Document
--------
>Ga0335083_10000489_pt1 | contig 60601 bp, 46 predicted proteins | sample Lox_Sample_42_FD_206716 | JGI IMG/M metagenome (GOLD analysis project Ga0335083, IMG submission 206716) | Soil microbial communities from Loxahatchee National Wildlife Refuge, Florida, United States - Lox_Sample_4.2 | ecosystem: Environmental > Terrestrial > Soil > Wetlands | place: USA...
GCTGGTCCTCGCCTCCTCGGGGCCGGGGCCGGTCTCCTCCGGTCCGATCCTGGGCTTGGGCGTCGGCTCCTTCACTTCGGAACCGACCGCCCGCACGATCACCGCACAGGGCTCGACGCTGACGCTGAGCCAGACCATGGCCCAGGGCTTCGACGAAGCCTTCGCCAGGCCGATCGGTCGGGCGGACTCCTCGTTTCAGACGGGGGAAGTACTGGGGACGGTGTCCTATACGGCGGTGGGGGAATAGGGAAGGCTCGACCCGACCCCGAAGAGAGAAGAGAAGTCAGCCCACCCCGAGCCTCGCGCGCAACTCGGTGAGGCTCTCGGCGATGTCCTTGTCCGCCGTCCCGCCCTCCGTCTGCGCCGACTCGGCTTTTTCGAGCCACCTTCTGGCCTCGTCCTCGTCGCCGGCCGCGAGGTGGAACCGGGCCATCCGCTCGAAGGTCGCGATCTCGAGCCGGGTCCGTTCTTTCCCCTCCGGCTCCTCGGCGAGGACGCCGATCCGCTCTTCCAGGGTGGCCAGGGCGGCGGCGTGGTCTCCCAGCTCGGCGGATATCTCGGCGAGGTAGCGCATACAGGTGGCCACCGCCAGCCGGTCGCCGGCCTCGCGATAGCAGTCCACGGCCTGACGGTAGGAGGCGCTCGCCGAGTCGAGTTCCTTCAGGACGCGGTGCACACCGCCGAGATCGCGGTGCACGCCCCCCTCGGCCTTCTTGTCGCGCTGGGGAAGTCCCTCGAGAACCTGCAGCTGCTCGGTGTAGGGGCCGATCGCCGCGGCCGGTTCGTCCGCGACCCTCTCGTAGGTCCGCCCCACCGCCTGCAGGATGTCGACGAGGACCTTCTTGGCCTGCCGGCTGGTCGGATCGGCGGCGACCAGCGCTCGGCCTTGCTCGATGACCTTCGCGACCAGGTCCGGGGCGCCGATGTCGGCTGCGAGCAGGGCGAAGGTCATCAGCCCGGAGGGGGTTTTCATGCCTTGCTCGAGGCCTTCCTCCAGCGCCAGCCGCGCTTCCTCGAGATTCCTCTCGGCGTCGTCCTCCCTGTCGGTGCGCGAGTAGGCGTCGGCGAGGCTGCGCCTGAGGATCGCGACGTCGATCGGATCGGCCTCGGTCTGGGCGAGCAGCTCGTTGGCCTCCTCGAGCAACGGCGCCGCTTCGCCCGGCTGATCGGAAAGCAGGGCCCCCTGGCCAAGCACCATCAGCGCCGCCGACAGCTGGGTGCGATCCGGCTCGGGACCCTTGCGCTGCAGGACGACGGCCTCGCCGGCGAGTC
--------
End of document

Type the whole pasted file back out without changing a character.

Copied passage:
>Ga0335083_10000489_pt1 | contig 60601 bp, 46 predicted proteins | sample Lox_Sample_42_FD_206716 | JGI IMG/M metagenome (GOLD analysis project Ga0335083, IMG submission 206716) | Soil microbial communities from Loxahatchee National Wildlife Refuge, Florida, United States - Lox_Sample_4.2 | ecosystem: Environmental > Terrestrial > Soil > Wetlands | place: USA...
GCTGGTCCTCGCCTCCTCGGGGCCGGGGCCGGTCTCCTCCGGTCCGATCCTGGGCTTGGGCGTCGGCTCCTTCACTTCGGAACCGACCGCCCGCACGATCACCGCACAGGGCTCGACGCTGACGCTGAGCCAGACCATGGCCCAGGGCTTCGACGAAGCCTTCGCCAGGCCGATCGGTCGGGCGGACTCCTCGTTTCAGACGGGGGAAGTACTGGGGACGGTGTCCTATACGGCGGTGGGGGAATAGGGAAGGCTCGACCCGACCCCGAAGAGAGAAGAGAAGTCAGCCCACCCCGAGCCTCGCGCGCAACTCGGTGAGGCTCTCGGCGATGTCCTTGTCCGCCGTCCCGCCCTCCGTCTGCGCCGACTCGGCTTTTTCGAGCCACCTTCTGGCCTCGTCCTCGTCGCCGGCCGCGAGGTGGAACCGGGCCATCCGCTCGAAGGTCGCGATCTCGAGCCGGGTCCGTTCTTTCCCCTCCGGCTCCTCGGCGAGGACGCCGATCCGCTCTTCCAGGGTGGCCAGGGCGGCGGCGTGGTCTCCCAGCTCGGCGGATATCTCGGCGAGGTAGCGCATACAGGTGGCCACCGCCAGCCGGTCGCCGGCCTCGCGATAGCAGTCCACGGCCTGACGGTAGGAGGCGCTCGCCGAGTCGAGTTCCTTCAGGACGCGGTGCACACCGCCGAGATCGCGGTGCACGCCCCCCTCGGCCTTCTTGTCGCGCTGGGGAAGTCCCTCGAGAACCTGCAGCTGCTCGGTGTAGGGGCCGATCGCCGCGGCCGGTTCGTCCGCGACCCTCTCGTAGGTCCGCCCCACCGCCTGCAGGATGTCGACGAGGACCTTCTTGGCCTGCCGGCTGGTCGGATCGGCGGCGACCAGCGCTCGGCCTTGCTCGATGACCTTCGCGACCAGGTCCGGGGCGCCGATGTCGGCTGCGAGCAGGGCGAAGGTCATCAGCCCGGAGGGGGTTTTCATGCCTTGCTCGAGGCCTTCCTCCAGCGCCAGCCGCGCTTCCTCGAGATTCCTCTCGGCGTCGTCCTCCCTGTCGGTGCGCGAGTAGGCGTCGGCGAGGCTGCGCCTGAGGATCGCGACGTCGATCGGATCGGCCTCGGTCTGGGCGAGCAGCTCGTTGGCCTCCTCGAGCAACGGCGCCGCTTCGCCCGGCTGATCGGAAAGCAGGGCCCCCTGGCCAAGCACCATCAGCGCCGCCGACAGCTGGGTGCGATCCGGCTCGGGACCCTTGCGCTGCAGGACGACGGCCTCGCCGGCGAGTC